(b) Exhibit 8.1 Sun Koshi hydroelectric project, Nepal. (a) A view of the desanding basin (looking upstream) showing concrete guide vanes.( (b) Layout Of the desanding basin.

A large forebay is required if it will be used for diurnal storage–say, for a power peaking operation. In such a case, maximum and minimum operating levels would include the required water volume, with the intake located below the minimum level. Such a forebay also could accommodate the other three functions described above. When the flow carries too much sediment and its removal is required to protect the turbines, a still larger forebay would be provided to function as a desanding basin (also known as a desilting basin or desander). However, the desanding basin is more likely to be located at the upstream end of the headrace channel. Exhibit 8.1 Illustrates a desending basin. The basin can be sized using the following equation (Vanoni, 1977):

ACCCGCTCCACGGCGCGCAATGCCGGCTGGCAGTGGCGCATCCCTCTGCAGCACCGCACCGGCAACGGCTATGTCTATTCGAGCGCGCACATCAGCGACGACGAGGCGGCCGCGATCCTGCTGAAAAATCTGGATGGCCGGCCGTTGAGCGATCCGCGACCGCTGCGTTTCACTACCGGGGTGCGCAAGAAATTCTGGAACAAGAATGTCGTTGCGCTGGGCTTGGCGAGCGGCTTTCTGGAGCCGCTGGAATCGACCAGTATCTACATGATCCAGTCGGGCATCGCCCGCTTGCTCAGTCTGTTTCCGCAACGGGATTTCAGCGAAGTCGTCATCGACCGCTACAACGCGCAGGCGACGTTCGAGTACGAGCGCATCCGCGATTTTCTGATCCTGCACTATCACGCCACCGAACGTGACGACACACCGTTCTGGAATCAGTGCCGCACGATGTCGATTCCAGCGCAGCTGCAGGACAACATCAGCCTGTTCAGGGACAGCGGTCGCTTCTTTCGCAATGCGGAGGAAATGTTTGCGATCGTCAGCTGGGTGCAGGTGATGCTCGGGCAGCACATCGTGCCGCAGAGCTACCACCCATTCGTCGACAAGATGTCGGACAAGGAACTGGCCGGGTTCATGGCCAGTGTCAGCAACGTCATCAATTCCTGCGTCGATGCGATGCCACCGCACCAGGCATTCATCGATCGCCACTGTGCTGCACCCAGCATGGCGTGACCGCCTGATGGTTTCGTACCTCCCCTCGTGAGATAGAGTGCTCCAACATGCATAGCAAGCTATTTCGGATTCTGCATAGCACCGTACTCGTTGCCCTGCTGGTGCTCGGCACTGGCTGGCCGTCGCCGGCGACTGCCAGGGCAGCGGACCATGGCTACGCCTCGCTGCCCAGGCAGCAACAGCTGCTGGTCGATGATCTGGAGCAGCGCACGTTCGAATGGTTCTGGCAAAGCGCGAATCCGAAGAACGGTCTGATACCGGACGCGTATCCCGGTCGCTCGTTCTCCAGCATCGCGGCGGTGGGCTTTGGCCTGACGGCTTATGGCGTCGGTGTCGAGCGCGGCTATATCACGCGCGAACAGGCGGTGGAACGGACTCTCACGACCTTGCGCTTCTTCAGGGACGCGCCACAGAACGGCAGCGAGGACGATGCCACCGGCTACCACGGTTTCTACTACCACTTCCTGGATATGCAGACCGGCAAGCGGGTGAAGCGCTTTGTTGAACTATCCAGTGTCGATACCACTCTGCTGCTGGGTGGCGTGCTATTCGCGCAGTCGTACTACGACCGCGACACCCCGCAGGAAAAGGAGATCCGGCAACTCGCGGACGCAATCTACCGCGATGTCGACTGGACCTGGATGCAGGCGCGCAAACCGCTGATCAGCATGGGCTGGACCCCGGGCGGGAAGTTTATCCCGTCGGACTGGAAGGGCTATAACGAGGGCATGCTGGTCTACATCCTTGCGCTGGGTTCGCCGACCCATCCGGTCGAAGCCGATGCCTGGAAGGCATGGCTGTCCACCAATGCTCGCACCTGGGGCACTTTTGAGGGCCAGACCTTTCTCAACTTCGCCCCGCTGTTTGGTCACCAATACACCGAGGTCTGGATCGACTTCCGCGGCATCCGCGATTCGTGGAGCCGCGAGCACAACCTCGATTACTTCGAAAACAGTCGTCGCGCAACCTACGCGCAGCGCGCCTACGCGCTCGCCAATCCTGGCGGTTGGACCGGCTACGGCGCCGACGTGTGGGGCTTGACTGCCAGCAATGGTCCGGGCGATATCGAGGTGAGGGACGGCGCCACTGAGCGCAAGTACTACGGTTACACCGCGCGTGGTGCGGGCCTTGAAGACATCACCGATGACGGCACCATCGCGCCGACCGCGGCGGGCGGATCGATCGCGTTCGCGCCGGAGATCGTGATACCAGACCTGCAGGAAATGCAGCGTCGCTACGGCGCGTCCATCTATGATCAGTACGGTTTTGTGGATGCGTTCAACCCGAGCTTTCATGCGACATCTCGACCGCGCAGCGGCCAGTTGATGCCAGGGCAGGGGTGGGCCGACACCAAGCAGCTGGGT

and very few are inclined. The vertical intake is frequently used in pumped-storage projects when the upper reservoir is on high ground. 8. 1984) LVs P (1 e VD ) 100% (8.1 Settling velocity as a function of particle diameter. geology. A separate sluicing outlet (or outlets) would be provided to flush the desanding basin intermittently. The settling velocity Vs for each particular sand particle size can be estimated from Fig. The horizontal intake is usually connected to a tunnel or penstock on a relatively small slope (up to 2–3 percent). . sometimes required for Downloaded from Digital Engineering Library @ McGraw-Hill (www.com) Copyright © 2004 The McGraw-Hill Companies. Figures 8.3 INTAKES Most power intakes are horizontal. L basin length. Any use is subject to the Terms of Use as given at the website.digitalengineeringlibrary. and a vertical shaft-tunnel is the obvious choice.HYDRAULIC DESIGN FOR ENERGY GENERATION 8.3) where P percentage of sediment of a particular size to be retained by the basin. 8. (Dingman. such as a mountain top.4 are examples of the three types of intakes. Vs settling (fall) velocity of suspended particles. a few are vertical.3.2 illustrates the layout of a hydroelectric project with the intakes.1.4 Chapter Eight FIGURE 8. 8. All rights reserved. An inclined intake is used when the topography. A variation on the three basic intake types is a tower structure. and 8. or type of dam dictate a steeper slope for the downstream tunnel or penstock.2. Exhibit 8. and D depth of the desanding basin. V mean flow velocity.